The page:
Writing a book is a long process–especially if you’re writing part-time. Even if you’re a fast writer, it can still take weeks or months to finish a book. Considering it takes so long to write a book, wouldn’t it be great to learn new ways to get more done every day? Especially when you’re not feeling particularly inspired.
How you manage your time will be a deciding factor on how successful you are as an author. Some authors might waste countless hours checking emails and updating the color scheme of their website, where others will find the time to get their most important tasks done.
In this article, we’ll go over five things every writer can do to increase their productivity.
1) Create an Outline for Your Books
The first one seems obvious to those who do it, but a lot of writers don’t properly outline their books. I know that outlining a book is difficult, but it’s a great way to stay on track when writing.The better your plan is, the more effective your writing time will be.
Not needing to sit and think about what you’re going to write or where your story is headed will save you ample time every day. Instead, you can sit down and start writing, immediately. It’s like when you buy furniture from Ikea. Sure, you can try putting it together without the instructions, but it’ll take three times as long without those guidelines.
I’m not saying you have to have an outline. Even a rough write-up of what you want to happen in each scene or chapter will help you get words down faster in your writing blocks each day.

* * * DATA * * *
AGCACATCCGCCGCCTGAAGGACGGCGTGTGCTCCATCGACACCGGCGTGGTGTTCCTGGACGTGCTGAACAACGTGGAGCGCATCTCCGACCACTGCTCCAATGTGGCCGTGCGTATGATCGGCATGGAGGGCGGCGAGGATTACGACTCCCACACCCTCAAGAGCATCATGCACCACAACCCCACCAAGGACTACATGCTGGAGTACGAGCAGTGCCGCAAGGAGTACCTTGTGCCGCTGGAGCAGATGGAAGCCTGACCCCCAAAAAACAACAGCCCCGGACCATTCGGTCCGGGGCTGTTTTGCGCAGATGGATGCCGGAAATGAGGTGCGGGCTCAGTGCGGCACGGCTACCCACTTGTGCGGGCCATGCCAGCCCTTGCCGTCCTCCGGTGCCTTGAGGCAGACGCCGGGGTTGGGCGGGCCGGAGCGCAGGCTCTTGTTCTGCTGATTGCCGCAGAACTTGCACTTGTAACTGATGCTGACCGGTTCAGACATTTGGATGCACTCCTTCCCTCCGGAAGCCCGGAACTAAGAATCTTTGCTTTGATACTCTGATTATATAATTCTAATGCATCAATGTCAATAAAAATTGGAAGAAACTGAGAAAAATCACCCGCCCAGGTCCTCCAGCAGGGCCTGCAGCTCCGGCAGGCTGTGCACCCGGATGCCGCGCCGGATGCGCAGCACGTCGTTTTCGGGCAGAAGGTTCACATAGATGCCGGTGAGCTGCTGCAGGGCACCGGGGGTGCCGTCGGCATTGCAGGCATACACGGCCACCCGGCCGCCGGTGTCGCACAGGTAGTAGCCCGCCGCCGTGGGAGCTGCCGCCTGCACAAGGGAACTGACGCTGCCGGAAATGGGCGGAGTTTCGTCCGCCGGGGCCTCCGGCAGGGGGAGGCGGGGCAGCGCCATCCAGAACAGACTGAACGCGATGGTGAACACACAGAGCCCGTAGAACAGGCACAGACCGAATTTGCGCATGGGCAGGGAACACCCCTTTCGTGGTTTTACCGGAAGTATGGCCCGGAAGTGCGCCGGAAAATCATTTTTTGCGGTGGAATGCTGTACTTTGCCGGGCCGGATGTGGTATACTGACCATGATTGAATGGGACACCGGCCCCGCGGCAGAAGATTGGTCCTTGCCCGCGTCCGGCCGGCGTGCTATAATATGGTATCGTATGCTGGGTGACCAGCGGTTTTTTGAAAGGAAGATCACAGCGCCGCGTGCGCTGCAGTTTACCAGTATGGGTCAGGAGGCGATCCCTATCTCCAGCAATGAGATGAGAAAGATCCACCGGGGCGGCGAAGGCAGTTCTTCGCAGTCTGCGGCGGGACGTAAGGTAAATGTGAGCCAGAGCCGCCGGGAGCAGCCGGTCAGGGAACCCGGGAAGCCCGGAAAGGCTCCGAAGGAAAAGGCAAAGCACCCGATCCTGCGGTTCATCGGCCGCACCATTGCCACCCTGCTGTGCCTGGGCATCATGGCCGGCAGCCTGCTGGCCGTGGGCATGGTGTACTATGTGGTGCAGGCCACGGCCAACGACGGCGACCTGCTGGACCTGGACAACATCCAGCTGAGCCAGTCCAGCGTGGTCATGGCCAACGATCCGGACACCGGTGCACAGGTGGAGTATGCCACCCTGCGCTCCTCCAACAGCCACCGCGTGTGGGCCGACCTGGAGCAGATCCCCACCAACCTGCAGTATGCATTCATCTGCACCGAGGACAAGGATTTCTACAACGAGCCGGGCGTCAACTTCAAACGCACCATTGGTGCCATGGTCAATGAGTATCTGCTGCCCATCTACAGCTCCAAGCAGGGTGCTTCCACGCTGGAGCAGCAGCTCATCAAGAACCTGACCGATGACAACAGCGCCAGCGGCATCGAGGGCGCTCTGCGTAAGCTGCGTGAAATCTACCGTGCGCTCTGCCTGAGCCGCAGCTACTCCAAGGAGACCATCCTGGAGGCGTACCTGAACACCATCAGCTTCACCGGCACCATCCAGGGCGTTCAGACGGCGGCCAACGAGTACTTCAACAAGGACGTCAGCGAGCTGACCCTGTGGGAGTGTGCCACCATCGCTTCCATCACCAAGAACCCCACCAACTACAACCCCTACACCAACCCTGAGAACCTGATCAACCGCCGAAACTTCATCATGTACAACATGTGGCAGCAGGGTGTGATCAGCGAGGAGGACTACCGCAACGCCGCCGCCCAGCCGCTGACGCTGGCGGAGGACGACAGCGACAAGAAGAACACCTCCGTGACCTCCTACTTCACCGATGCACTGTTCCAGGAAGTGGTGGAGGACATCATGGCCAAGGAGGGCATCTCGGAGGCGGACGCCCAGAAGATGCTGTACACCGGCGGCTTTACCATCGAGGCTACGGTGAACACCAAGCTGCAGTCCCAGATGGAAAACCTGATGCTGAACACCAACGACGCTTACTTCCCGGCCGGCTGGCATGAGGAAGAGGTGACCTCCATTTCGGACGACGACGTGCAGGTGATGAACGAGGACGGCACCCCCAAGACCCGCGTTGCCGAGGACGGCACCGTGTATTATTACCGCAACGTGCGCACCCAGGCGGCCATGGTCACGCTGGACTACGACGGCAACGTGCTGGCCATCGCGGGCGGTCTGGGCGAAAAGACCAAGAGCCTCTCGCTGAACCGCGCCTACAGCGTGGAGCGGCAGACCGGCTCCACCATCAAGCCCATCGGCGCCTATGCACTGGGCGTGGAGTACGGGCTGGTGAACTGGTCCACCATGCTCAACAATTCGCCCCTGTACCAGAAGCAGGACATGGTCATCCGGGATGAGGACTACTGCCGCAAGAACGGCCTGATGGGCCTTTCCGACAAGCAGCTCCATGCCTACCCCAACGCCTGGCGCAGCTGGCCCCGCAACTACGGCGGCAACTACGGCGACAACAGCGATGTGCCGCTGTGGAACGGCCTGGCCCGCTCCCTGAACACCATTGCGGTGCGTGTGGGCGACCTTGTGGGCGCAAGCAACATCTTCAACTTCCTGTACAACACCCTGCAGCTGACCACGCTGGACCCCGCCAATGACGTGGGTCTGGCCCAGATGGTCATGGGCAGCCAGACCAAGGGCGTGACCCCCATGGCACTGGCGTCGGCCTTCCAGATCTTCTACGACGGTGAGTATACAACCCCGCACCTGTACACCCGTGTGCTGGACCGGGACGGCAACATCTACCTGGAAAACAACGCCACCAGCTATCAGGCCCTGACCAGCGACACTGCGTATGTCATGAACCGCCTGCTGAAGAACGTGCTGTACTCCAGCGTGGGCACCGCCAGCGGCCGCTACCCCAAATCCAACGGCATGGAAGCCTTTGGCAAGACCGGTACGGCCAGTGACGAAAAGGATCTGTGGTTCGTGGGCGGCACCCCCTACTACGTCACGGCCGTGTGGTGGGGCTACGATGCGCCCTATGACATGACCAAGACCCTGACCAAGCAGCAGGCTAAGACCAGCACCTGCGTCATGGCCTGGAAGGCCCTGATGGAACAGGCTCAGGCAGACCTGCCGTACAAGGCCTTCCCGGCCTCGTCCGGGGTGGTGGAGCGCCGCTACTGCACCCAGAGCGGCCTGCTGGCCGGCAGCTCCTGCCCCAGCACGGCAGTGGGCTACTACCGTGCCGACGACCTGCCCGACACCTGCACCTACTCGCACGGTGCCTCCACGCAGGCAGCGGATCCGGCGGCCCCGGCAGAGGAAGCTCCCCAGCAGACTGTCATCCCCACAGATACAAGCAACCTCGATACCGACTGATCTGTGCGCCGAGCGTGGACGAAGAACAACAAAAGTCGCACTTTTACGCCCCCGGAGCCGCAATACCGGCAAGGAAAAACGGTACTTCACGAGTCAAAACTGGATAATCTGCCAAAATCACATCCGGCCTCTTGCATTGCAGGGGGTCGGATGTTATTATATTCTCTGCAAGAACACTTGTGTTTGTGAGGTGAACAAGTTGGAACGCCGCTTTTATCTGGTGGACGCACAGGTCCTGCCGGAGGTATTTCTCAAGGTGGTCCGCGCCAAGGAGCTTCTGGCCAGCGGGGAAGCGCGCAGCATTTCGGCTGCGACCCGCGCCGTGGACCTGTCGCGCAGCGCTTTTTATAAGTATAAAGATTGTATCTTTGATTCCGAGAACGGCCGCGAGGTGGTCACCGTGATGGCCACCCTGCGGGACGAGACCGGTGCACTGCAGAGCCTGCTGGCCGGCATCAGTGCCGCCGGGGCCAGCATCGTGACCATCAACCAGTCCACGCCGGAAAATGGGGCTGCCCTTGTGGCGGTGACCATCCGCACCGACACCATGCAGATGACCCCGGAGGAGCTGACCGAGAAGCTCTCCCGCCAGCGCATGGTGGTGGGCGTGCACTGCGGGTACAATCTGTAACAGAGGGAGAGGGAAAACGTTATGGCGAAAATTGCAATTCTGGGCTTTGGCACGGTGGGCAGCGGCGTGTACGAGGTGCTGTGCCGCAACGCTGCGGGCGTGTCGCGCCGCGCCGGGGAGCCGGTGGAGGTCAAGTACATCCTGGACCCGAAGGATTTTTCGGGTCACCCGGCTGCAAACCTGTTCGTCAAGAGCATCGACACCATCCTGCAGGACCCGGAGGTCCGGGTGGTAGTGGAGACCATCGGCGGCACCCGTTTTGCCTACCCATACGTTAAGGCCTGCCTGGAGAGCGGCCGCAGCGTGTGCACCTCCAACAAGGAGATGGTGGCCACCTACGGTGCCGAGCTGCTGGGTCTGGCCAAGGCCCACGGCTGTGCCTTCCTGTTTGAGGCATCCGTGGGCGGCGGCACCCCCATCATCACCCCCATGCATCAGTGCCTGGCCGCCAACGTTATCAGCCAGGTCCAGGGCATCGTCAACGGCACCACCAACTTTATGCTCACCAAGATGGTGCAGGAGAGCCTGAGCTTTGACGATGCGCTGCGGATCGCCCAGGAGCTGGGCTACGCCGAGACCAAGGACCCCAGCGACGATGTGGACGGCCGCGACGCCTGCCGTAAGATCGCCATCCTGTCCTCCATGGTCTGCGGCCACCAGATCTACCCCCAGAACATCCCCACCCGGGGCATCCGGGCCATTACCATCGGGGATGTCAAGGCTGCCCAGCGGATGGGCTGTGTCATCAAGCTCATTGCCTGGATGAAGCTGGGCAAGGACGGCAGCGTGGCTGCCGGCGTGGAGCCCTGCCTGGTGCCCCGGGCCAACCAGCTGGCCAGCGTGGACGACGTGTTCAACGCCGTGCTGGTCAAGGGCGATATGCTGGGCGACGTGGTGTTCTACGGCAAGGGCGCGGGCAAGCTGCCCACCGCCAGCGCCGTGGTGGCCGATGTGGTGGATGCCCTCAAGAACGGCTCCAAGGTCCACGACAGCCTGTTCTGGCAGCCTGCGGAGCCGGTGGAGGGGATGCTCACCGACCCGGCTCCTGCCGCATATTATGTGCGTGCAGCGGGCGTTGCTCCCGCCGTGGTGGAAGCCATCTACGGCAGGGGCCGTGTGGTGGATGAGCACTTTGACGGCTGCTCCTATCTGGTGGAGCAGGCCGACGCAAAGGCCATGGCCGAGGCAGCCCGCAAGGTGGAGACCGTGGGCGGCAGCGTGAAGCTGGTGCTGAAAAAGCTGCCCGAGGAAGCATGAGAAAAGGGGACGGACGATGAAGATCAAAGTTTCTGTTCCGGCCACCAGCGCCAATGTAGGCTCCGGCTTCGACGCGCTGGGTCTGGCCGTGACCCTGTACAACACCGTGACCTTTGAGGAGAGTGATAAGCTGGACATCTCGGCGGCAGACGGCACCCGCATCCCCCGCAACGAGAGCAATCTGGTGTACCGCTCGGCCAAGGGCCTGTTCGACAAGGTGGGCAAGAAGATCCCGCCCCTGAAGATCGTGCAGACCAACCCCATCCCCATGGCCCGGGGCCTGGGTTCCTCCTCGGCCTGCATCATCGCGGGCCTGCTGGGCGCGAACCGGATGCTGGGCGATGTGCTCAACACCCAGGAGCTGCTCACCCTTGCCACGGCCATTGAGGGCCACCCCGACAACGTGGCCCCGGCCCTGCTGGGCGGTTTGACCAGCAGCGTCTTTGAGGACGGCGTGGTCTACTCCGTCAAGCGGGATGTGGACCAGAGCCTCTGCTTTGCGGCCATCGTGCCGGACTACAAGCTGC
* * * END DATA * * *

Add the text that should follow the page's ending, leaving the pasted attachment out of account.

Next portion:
2) Get Advice from Other Self-Publishers
As self-publishers, we are in a fortunate position where we can learn from other successful authors for free. It may sound counterintuitive, but spending time away from your work and learning from others can help inspire you to become more productive–especially if the advice they’re offering is about productivity.
You can pick up a range of different tips on productivity and workflow management including:
- Blogs: Many successful self-publishing authors have their own blogs where they discuss the writing process.
- Podcasts and YouTube: If you’re time-poor and can’t read blogs, then you can get a lot of great advice from YouTuber channels or podcasts for authors. What I love about these mediums is the accessibility. I can listen to a podcast or the audio from a YouTube video while doing something else.
- Mastermind Groups: Masterminds are great. They’re a set time to chat with other authors in a similar situation to you. You work together to help solve one another’s problems and grow.
- Discussions With Other Authors: If you can’t commit to a set time, then make sure you have friends in the industry who you can bounce ideas off. Many other authors are in the same spot as you and would love someone to connect with.
Just remember, we are trying to be more productive here… so don’t get stuck down the rabbit hole reading blogs for hours. Actively search for information that will help you be more productive.
3) Exercise Regularly
A healthy writer is a productive writer. You won’t be surprised to know that being a self-published author isn’t exactly the healthiest job out there. It turns out sitting in front of a computer all day isn’t great for you.
In her book, The Healthy Writer, Joanna Penn discusses health and being an author, mentioning some common health problems that writers face and how to better look after yourself in this line of work.